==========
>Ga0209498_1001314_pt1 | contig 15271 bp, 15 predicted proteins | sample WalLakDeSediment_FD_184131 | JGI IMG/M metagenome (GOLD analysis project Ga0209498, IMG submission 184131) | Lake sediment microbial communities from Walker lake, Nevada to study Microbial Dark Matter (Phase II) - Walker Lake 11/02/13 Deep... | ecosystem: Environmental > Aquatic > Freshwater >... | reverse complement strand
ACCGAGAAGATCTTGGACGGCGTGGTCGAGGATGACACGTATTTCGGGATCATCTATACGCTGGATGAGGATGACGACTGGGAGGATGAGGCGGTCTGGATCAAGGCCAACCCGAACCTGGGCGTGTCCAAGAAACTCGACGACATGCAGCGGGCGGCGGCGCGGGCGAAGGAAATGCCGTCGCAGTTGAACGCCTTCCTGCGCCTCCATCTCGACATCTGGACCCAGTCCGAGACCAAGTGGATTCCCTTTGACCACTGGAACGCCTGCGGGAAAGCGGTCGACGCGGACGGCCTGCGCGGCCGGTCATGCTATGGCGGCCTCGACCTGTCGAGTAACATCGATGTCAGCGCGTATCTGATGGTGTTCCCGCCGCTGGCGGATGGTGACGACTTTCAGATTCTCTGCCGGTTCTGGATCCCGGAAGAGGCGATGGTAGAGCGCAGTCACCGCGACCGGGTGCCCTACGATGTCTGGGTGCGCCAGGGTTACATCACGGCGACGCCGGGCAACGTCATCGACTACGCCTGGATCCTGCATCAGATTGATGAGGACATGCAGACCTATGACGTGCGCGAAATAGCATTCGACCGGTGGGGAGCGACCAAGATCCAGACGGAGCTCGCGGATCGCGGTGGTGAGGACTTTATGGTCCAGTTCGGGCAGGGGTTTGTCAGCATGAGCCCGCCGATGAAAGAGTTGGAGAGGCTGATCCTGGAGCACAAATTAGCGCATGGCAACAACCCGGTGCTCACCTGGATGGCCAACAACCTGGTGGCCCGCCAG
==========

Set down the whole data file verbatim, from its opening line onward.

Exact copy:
>Ga0209498_1001314_pt1 | contig 15271 bp, 15 predicted proteins | sample WalLakDeSediment_FD_184131 | JGI IMG/M metagenome (GOLD analysis project Ga0209498, IMG submission 184131) | Lake sediment microbial communities from Walker lake, Nevada to study Microbial Dark Matter (Phase II) - Walker Lake 11/02/13 Deep... | ecosystem: Environmental > Aquatic > Freshwater >... | reverse complement strand
ACCGAGAAGATCTTGGACGGCGTGGTCGAGGATGACACGTATTTCGGGATCATCTATACGCTGGATGAGGATGACGACTGGGAGGATGAGGCGGTCTGGATCAAGGCCAACCCGAACCTGGGCGTGTCCAAGAAACTCGACGACATGCAGCGGGCGGCGGCGCGGGCGAAGGAAATGCCGTCGCAGTTGAACGCCTTCCTGCGCCTCCATCTCGACATCTGGACCCAGTCCGAGACCAAGTGGATTCCCTTTGACCACTGGAACGCCTGCGGGAAAGCGGTCGACGCGGACGGCCTGCGCGGCCGGTCATGCTATGGCGGCCTCGACCTGTCGAGTAACATCGATGTCAGCGCGTATCTGATGGTGTTCCCGCCGCTGGCGGATGGTGACGACTTTCAGATTCTCTGCCGGTTCTGGATCCCGGAAGAGGCGATGGTAGAGCGCAGTCACCGCGACCGGGTGCCCTACGATGTCTGGGTGCGCCAGGGTTACATCACGGCGACGCCGGGCAACGTCATCGACTACGCCTGGATCCTGCATCAGATTGATGAGGACATGCAGACCTATGACGTGCGCGAAATAGCATTCGACCGGTGGGGAGCGACCAAGATCCAGACGGAGCTCGCGGATCGCGGTGGTGAGGACTTTATGGTCCAGTTCGGGCAGGGGTTTGTCAGCATGAGCCCGCCGATGAAAGAGTTGGAGAGGCTGATCCTGGAGCACAAATTAGCGCATGGCAACAACCCGGTGCTCACCTGGATGGCCAACAACCTGGTGGCCCGCCAG